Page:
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Urban Gridlock

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Monorail Idea Might Be Good For The Country


By James Donahue

February 2006


Ray Bradbury, one of my favorite Sci-Fi authors from the past, appears to still be alive and kicking in the Los Angeles area. I recently read a proposal from his pen for building a monorail system to offer fast public transit in and around that automobile clogged city before the traffic jam goes into a permanent freeze.


The way he put it: “The freeways that were once a fast-moving way to get from one part of the city to another will become part of a slow-moving glacier edging down the hills to nowhere.”


Bradbury noted that the problem is so critical that the city does not have time to acquire land, dig deep trenches, and install a badly needed subway system. Instead, he proposes the construction of an above-ground monorail transit system that can be constructed in much less time, and quickly ease the burden of getting about that overpopulated home of American gridlock.


This writer knows what Bradbury is talking about. When I last visited Los Angeles some 30 years ago the maze of highways was already so packed with cars a drive had to be quick witted to get around the city safely. My experience even then was so alarming that I have never felt a desire to return to that place.


But I have been caught in gridlock in San Francisco, Atlanta, Detroit, Cincinnati, Cleveland, Chicago and Indianapolis. I can say from experience that monumental traffic jams that bring eight-lanes of traffic to a virtual stand-still for hours is happening everywhere.


There are too many people and too many cars.


What is worse, America has dismantled its bus system, torn up its railroad track, and is in the process of losing its airline industry. There is no relief in dependable mass transit systems anywhere except a few places like the Buffalo area subway, New York subway and railway system, the Seattle rail and the San Francisco Bart. They are working and working well for people who use them.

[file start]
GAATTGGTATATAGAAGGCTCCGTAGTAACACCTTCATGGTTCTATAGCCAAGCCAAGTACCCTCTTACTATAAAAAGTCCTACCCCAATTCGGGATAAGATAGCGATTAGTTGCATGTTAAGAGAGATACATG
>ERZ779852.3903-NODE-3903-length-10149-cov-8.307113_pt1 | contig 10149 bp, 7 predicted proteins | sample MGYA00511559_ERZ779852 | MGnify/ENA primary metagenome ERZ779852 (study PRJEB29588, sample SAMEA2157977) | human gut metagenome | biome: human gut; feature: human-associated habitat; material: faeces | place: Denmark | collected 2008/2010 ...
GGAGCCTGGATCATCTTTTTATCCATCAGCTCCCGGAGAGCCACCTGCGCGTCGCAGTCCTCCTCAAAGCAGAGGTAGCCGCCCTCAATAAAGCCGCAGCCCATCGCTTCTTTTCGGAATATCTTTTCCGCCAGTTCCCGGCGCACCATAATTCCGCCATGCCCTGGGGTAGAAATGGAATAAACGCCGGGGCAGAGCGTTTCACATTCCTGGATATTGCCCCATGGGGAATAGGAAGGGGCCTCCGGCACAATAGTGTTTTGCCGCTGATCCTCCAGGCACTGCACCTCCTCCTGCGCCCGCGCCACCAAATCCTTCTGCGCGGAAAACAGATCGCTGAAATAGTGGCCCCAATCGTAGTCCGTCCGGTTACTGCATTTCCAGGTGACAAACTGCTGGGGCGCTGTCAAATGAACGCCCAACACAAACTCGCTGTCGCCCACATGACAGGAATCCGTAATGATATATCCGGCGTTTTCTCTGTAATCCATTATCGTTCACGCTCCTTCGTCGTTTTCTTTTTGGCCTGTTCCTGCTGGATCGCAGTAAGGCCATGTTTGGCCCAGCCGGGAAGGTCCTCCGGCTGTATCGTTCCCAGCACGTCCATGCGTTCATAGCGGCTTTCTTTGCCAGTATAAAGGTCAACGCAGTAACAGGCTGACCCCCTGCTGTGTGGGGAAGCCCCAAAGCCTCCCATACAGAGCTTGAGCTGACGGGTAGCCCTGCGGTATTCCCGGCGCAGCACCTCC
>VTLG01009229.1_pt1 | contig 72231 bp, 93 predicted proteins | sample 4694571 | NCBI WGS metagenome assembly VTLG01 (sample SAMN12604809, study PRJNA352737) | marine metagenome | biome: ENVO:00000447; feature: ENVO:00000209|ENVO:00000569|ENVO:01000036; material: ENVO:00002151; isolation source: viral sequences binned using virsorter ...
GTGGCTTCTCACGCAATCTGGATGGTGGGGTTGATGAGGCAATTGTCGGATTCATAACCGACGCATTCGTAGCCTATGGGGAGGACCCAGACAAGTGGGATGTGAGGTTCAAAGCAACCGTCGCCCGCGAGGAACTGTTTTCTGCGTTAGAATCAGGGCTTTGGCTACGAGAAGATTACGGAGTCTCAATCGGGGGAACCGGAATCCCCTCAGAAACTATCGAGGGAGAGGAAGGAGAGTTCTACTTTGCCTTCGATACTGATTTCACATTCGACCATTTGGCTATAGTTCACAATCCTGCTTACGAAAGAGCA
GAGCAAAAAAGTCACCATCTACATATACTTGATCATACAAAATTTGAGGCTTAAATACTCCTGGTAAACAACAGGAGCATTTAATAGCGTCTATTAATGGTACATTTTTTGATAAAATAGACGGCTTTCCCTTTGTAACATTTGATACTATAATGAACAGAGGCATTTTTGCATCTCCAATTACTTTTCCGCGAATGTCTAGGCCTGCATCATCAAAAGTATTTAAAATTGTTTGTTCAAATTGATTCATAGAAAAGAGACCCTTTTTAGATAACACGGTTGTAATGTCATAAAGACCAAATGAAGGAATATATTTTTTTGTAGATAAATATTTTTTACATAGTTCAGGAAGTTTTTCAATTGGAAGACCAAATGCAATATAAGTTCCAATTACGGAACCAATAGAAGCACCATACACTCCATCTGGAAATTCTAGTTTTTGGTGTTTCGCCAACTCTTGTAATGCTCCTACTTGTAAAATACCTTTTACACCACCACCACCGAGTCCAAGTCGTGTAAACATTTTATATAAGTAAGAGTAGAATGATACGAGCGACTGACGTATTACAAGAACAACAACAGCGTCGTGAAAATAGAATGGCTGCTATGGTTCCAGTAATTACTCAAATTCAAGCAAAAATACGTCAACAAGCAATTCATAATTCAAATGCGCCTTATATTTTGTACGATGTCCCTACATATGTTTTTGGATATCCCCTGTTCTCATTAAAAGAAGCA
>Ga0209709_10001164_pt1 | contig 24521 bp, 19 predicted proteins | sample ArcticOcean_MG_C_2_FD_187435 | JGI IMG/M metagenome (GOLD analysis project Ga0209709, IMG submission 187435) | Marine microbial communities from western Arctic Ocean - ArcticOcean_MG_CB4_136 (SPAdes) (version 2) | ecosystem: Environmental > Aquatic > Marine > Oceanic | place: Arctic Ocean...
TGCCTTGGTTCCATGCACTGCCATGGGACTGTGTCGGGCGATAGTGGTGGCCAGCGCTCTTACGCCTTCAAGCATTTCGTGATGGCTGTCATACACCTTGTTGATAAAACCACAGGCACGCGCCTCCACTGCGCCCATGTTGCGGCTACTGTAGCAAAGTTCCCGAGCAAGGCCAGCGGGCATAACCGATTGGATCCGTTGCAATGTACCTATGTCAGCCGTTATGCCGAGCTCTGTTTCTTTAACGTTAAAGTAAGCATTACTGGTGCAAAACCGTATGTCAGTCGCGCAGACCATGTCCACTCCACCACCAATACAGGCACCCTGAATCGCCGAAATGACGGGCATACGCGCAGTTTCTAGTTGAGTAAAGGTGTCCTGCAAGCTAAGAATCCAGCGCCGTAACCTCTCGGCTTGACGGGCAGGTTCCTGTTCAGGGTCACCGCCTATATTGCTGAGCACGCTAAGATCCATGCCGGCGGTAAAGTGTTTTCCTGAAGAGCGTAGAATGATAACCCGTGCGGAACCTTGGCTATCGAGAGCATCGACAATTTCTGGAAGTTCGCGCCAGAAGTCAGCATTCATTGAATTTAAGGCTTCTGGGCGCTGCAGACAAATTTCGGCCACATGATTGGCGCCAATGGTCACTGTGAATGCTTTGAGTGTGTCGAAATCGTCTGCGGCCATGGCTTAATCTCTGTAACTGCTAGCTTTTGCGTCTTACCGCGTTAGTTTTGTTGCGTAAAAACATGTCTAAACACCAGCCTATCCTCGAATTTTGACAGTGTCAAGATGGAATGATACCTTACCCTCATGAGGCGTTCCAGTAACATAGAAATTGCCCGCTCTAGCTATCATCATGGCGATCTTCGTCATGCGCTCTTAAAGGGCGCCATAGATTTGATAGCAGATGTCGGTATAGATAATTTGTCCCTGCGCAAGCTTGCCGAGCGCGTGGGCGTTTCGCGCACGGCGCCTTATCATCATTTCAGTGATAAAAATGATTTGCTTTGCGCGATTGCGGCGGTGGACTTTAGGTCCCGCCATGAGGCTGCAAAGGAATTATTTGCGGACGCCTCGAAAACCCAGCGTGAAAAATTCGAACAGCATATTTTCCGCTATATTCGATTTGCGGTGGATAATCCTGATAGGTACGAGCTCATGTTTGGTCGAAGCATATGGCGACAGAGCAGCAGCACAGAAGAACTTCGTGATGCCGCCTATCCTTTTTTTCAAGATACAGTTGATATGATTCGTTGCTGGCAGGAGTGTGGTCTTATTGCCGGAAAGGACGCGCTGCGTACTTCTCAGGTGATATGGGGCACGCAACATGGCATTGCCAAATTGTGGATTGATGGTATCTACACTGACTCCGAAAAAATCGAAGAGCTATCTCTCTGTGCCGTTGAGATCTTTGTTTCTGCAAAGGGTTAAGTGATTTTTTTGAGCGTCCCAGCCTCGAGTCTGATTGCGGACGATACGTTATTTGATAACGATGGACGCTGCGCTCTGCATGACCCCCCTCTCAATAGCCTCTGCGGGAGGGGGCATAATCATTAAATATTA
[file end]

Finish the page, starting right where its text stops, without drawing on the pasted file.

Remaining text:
Bradbury argues that the monorail “is extraordinary in that it can be built elsewhere and then carried in and installed in mid-street with little confusion and no destruction of businesses. In a matter of a few months a line could be built from Long Beach all the way along Western Avenue to the mountains with little disturbance to citizens and no threat to local businesses.


“Compared to the heavy elevated (railways) of the past, the monorail is virtually soundless. Anyway who has ridden the Disneyland or Seattle monorails knows how quietly they move.


“They also have been virtually accident-free,” the author writes.


Indeed, if they are that good, and that easy to build, what is stopping us from installing a national monorail system designed to not only carry people through our overcrowded cities, but also move the masses from coast to coast?


We believe there has been some heavy political lobbying by the automobile industry over the years to force Americans to buy cars rather than rely on dependable mass transit systems. Thus we have turned away from railroads, subways and bus systems in favor of the comfort of owning and operating our private automobiles.


Now that cars are found to be polluting the atmosphere, they are as costly to purchase as homes, and gasoline prices are getting so high most people can’t afford to operate them, the nation is going into a kind of forced gridlock. Everybody is staying home because they can no longer afford to travel.


Now is the time for the nation to consider a complete overhaul of our public transportation system. Airplanes are not going to be the answer because fuel costs are destroying profits. Bradbury’s monorail system might just offer a solution, if an efficient and low cost operating system can be found.


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